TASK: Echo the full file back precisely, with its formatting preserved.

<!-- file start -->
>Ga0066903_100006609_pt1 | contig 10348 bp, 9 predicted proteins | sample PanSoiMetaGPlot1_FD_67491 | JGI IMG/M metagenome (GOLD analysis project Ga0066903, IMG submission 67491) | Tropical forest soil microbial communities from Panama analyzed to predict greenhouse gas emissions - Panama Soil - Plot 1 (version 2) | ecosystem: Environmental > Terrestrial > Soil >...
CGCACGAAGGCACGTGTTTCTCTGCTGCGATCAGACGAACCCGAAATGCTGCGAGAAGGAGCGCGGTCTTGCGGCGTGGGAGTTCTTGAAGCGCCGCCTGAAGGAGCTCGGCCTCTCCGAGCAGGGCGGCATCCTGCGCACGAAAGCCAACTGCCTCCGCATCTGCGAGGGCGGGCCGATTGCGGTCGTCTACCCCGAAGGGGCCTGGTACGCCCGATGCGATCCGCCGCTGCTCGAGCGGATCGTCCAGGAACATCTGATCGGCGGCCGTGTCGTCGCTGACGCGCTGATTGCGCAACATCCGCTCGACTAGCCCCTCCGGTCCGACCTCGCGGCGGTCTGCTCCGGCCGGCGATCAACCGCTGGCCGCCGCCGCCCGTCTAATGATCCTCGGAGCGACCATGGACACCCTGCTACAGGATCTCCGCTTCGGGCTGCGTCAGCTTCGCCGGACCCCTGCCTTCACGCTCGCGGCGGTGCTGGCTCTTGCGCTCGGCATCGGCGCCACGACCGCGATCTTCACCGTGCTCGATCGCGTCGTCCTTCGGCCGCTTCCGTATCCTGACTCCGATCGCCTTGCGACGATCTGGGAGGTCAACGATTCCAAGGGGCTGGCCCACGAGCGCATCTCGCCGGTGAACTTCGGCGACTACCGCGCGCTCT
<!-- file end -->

>Ga0066903_100006609_pt1 | contig 10348 bp, 9 predicted proteins | sample PanSoiMetaGPlot1_FD_67491 | JGI IMG/M metagenome (GOLD analysis project Ga0066903, IMG submission 67491) | Tropical forest soil microbial communities from Panama analyzed to predict greenhouse gas emissions - Panama Soil - Plot 1 (version 2) | ecosystem: Environmental > Terrestrial > Soil >...
CGCACGAAGGCACGTGTTTCTCTGCTGCGATCAGACGAACCCGAAATGCTGCGAGAAGGAGCGCGGTCTTGCGGCGTGGGAGTTCTTGAAGCGCCGCCTGAAGGAGCTCGGCCTCTCCGAGCAGGGCGGCATCCTGCGCACGAAAGCCAACTGCCTCCGCATCTGCGAGGGCGGGCCGATTGCGGTCGTCTACCCCGAAGGGGCCTGGTACGCCCGATGCGATCCGCCGCTGCTCGAGCGGATCGTCCAGGAACATCTGATCGGCGGCCGTGTCGTCGCTGACGCGCTGATTGCGCAACATCCGCTCGACTAGCCCCTCCGGTCCGACCTCGCGGCGGTCTGCTCCGGCCGGCGATCAACCGCTGGCCGCCGCCGCCCGTCTAATGATCCTCGGAGCGACCATGGACACCCTGCTACAGGATCTCCGCTTCGGGCTGCGTCAGCTTCGCCGGACCCCTGCCTTCACGCTCGCGGCGGTGCTGGCTCTTGCGCTCGGCATCGGCGCCACGACCGCGATCTTCACCGTGCTCGATCGCGTCGTCCTTCGGCCGCTTCCGTATCCTGACTCCGATCGCCTTGCGACGATCTGGGAGGTCAACGATTCCAAGGGGCTGGCCCACGAGCGCATCTCGCCGGTGAACTTCGGCGACTACCGCGCGCTCT